Downes / Wiley Conversation Reaction

Stephen links to some responses to the day-long pre-conference “event” we held in Vancouver. I was always befuddled that people wanted to come sit in on the conversation, but 50 or so did. Many more apparently watched the stream from a distance.

David Porter seems writes, with surprise and disappointment:

Watched the screencast this morning of the Wiley Downes Dialogue from OpenEd09. Couldn’t help thinking phase change when the discussion crisscrossed terrain that has been traveled many times before at various conferences, forums and meetings since about 2000. “It’s deja vu all over again,” as Yogi Berra said when describing repeated back-to-back home runs by Mantle and Maris in the early 60s. But it was more like veja du for me – I know I’ve been a party to these conversations countless times before. The discussions/arguments continue to hover around definitions, clarifications of terms, and wishful thinking about an education system that is what it is….

Feels like the theory, innovation and advocacy phase of the open educational resource (OER) movement is fast approaching its “best before date.”

I’m not sure what he was expecting. Stephen and I have been disagreeing – exclusively in writing – about things for almost a decade, and this conversation was billed as nothing more than “let’s get together in a room where we can actually talk to each other in real-time and see how much of this we really disagree about and how much of it is failure to communicate.” So of course we rehashed our old arguments. Rehashing old arguments face-to-face was the only plan for the day from the very outset. Why is anyone surprised we didn’t break lots of new ground in our conversation?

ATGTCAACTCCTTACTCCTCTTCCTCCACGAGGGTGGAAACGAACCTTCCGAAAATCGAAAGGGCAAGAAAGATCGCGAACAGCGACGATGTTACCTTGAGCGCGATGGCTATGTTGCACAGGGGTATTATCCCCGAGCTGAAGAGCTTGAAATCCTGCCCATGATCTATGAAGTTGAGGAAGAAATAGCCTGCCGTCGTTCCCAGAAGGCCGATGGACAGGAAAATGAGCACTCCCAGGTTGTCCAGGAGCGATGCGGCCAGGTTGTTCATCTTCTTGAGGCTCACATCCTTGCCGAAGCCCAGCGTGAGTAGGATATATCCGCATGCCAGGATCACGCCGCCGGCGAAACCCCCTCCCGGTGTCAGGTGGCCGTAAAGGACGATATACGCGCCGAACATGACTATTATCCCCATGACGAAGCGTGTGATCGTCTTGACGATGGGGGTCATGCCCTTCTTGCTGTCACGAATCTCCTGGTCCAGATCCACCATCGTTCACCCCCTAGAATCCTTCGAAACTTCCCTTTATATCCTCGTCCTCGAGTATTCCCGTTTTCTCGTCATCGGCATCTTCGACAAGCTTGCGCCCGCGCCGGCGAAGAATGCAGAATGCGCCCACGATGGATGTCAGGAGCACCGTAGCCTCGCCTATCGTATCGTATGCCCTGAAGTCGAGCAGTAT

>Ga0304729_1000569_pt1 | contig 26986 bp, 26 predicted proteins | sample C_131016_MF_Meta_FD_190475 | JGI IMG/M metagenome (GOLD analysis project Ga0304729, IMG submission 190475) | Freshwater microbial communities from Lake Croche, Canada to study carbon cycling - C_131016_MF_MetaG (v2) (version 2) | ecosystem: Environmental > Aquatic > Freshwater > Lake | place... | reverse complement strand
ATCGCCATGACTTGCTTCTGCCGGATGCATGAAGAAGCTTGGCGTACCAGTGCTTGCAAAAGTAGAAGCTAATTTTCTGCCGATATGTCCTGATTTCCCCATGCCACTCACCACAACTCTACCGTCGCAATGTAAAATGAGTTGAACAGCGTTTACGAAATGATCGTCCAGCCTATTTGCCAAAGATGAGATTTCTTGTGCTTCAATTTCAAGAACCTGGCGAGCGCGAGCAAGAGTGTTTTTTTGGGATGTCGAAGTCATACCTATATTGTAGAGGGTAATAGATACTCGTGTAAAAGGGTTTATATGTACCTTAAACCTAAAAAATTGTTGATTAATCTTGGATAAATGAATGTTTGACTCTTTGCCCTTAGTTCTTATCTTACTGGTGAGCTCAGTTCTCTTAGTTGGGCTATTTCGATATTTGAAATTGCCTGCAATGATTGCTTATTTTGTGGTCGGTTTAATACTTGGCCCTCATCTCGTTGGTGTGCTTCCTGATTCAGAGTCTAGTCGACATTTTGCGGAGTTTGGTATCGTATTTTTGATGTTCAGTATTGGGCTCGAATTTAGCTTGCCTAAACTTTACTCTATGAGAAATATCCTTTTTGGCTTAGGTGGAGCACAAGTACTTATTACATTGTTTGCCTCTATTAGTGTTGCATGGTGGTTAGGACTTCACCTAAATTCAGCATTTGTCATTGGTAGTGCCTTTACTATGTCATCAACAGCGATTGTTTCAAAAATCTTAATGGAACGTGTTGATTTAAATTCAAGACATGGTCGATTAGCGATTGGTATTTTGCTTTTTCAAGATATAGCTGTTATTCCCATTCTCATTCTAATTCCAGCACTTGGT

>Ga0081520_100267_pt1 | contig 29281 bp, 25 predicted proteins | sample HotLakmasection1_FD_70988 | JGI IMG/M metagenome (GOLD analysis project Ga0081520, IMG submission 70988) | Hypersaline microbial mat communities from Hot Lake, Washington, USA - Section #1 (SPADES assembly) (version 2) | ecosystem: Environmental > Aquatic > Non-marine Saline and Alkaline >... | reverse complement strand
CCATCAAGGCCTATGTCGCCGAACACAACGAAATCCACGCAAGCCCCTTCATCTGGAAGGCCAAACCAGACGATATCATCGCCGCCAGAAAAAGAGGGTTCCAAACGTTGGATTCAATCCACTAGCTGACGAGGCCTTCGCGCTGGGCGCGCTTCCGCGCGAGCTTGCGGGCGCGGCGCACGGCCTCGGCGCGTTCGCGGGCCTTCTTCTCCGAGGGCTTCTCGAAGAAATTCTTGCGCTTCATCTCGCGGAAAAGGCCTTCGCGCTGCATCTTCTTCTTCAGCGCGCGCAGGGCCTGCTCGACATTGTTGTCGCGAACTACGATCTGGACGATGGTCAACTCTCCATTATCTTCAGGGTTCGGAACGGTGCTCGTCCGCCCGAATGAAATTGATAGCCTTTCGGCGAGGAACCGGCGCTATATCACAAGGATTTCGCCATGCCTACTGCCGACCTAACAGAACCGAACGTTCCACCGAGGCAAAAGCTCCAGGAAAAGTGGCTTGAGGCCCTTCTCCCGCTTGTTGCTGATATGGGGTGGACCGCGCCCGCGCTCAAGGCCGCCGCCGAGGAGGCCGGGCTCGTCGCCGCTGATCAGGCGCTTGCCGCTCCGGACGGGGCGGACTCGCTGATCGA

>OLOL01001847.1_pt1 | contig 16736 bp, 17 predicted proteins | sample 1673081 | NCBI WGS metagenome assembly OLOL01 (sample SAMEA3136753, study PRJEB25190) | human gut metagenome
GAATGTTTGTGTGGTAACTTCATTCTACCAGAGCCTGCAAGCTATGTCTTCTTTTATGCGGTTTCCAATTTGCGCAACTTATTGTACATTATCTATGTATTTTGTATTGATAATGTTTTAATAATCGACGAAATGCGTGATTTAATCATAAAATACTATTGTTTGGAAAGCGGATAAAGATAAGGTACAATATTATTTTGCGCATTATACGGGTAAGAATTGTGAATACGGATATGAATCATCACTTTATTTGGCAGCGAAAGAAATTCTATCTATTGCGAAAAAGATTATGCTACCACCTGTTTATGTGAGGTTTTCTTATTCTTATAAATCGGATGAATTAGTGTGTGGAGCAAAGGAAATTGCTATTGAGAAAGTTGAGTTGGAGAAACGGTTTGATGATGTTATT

(And it turns out that yes, we apparently do communicate fairly effectively in writing and yes, we really do disagree about wide range of things.)

3 thoughts on “Downes / Wiley Conversation Reaction”

  1. Not surprise actually, more like disappointment. In hindsight, I only watched the morning portion.



  2. I was there for the afternoon. Still suffering a little from jet lag, but I came and stayed voluntarily, and learned a lot, since I did come quite a long way back. This was a warm up, an icebreaker, a nice way in to ease in to some of the issues. In terms of a higher quality learning experience for the observers, some small group chat may have helped (but we have twitter) (which leads to a broader audience not in the room as well) – maybe some references on the website to read up on in advance (but hey, that’s what Google is for).

    Just a pity the wifi was flaky. I think both Dave and Stephen may have benefited a lot from the chat – it’s done now, and we can move on. One real question is: did it help the conference move it’s thinking on? Not much, I’d say, but that’s not S&D’s fault. The questions are hard questions.

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